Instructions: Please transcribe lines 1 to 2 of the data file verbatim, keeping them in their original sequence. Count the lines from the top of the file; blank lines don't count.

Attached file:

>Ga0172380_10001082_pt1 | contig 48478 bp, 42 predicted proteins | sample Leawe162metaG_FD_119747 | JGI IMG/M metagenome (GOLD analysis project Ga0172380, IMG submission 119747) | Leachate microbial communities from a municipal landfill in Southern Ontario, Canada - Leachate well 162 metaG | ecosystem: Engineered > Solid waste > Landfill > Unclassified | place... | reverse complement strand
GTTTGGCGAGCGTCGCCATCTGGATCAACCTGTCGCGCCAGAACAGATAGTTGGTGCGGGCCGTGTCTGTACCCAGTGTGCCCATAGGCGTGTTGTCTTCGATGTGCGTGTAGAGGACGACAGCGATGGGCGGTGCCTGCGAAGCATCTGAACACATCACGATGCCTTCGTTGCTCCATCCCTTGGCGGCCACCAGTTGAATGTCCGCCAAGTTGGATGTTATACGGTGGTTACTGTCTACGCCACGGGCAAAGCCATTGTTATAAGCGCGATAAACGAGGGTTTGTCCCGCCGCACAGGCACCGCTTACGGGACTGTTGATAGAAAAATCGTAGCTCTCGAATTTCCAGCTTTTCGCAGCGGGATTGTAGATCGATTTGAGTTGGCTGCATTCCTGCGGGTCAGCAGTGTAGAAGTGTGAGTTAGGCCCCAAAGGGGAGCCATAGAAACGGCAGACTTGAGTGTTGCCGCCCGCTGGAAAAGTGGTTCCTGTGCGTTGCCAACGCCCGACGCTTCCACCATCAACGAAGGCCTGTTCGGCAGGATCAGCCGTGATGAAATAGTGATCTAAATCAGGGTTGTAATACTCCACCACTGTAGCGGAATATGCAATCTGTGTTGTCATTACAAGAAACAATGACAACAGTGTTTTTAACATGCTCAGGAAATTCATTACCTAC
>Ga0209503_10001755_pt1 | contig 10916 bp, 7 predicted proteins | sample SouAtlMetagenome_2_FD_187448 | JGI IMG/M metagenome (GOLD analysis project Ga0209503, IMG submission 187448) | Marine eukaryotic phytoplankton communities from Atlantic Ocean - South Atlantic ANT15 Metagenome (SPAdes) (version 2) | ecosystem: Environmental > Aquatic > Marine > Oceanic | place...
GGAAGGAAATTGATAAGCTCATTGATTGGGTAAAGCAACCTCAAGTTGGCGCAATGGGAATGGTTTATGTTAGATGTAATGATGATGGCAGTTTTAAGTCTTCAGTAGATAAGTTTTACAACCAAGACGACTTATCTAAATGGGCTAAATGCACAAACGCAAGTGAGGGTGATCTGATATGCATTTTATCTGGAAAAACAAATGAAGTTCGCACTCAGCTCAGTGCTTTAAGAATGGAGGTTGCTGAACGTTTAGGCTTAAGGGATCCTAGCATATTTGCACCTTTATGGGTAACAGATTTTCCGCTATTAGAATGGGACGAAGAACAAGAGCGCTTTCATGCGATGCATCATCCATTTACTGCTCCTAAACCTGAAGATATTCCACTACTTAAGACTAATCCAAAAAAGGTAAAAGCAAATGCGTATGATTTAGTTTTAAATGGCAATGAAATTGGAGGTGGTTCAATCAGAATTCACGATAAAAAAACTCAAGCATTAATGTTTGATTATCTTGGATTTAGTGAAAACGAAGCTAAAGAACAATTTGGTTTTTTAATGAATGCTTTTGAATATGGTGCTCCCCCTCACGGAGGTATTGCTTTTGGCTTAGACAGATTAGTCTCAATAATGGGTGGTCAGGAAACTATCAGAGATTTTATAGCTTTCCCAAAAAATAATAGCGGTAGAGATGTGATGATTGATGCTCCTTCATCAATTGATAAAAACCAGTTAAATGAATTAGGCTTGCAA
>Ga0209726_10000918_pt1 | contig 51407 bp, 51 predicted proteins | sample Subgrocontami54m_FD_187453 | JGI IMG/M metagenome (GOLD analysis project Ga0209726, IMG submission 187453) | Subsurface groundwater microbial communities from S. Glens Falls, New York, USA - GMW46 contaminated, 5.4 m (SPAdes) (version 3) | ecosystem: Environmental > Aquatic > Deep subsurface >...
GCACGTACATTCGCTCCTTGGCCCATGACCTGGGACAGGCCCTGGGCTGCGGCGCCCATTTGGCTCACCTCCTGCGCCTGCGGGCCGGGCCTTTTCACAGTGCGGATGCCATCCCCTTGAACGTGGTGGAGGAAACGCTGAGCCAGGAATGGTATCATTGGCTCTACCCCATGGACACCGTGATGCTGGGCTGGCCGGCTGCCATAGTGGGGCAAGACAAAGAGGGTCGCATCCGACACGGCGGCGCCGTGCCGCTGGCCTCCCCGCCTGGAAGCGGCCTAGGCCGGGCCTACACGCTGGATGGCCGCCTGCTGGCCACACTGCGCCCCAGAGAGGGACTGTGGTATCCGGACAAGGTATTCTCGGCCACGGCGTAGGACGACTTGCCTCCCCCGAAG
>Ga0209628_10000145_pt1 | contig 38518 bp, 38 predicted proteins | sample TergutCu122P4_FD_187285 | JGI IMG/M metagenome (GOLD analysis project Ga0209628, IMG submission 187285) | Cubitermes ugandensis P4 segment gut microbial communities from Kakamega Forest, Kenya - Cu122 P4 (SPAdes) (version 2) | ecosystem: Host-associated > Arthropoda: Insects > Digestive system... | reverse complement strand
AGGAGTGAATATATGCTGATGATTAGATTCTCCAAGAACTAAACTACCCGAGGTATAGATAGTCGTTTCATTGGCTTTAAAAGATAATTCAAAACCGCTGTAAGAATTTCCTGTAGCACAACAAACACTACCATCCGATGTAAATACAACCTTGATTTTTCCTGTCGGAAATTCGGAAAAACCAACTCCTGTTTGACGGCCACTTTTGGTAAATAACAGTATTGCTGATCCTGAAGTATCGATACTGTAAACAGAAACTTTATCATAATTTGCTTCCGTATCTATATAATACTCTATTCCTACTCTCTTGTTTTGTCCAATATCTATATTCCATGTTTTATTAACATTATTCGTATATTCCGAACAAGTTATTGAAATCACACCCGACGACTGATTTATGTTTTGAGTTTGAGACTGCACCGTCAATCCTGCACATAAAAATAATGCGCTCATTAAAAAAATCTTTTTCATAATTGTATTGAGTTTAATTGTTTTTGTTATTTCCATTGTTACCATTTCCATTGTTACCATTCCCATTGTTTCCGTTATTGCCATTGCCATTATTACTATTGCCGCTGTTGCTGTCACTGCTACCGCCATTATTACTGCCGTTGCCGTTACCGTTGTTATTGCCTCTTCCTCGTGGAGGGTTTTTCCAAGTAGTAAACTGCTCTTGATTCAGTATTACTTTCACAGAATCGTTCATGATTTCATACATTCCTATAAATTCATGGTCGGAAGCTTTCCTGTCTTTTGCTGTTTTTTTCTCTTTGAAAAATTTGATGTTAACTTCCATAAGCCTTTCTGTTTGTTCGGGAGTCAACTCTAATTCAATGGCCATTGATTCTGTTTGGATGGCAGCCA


>Ga0172380_10001082_pt1 | contig 48478 bp, 42 predicted proteins | sample Leawe162metaG_FD_119747 | JGI IMG/M metagenome (GOLD analysis project Ga0172380, IMG submission 119747) | Leachate microbial communities from a municipal landfill in Southern Ontario, Canada - Leachate well 162 metaG | ecosystem: Engineered > Solid waste > Landfill > Unclassified | place... | reverse complement strand
GTTTGGCGAGCGTCGCCATCTGGATCAACCTGTCGCGCCAGAACAGATAGTTGGTGCGGGCCGTGTCTGTACCCAGTGTGCCCATAGGCGTGTTGTCTTCGATGTGCGTGTAGAGGACGACAGCGATGGGCGGTGCCTGCGAAGCATCTGAACACATCACGATGCCTTCGTTGCTCCATCCCTTGGCGGCCACCAGTTGAATGTCCGCCAAGTTGGATGTTATACGGTGGTTACTGTCTACGCCACGGGCAAAGCCATTGTTATAAGCGCGATAAACGAGGGTTTGTCCCGCCGCACAGGCACCGCTTACGGGACTGTTGATAGAAAAATCGTAGCTCTCGAATTTCCAGCTTTTCGCAGCGGGATTGTAGATCGATTTGAGTTGGCTGCATTCCTGCGGGTCAGCAGTGTAGAAGTGTGAGTTAGGCCCCAAAGGGGAGCCATAGAAACGGCAGACTTGAGTGTTGCCGCCCGCTGGAAAAGTGGTTCCTGTGCGTTGCCAACGCCCGACGCTTCCACCATCAACGAAGGCCTGTTCGGCAGGATCAGCCGTGATGAAATAGTGATCTAAATCAGGGTTGTAATACTCCACCACTGTAGCGGAATATGCAATCTGTGTTGTCATTACAAGAAACAATGACAACAGTGTTTTTAACATGCTCAGGAAATTCATTACCTAC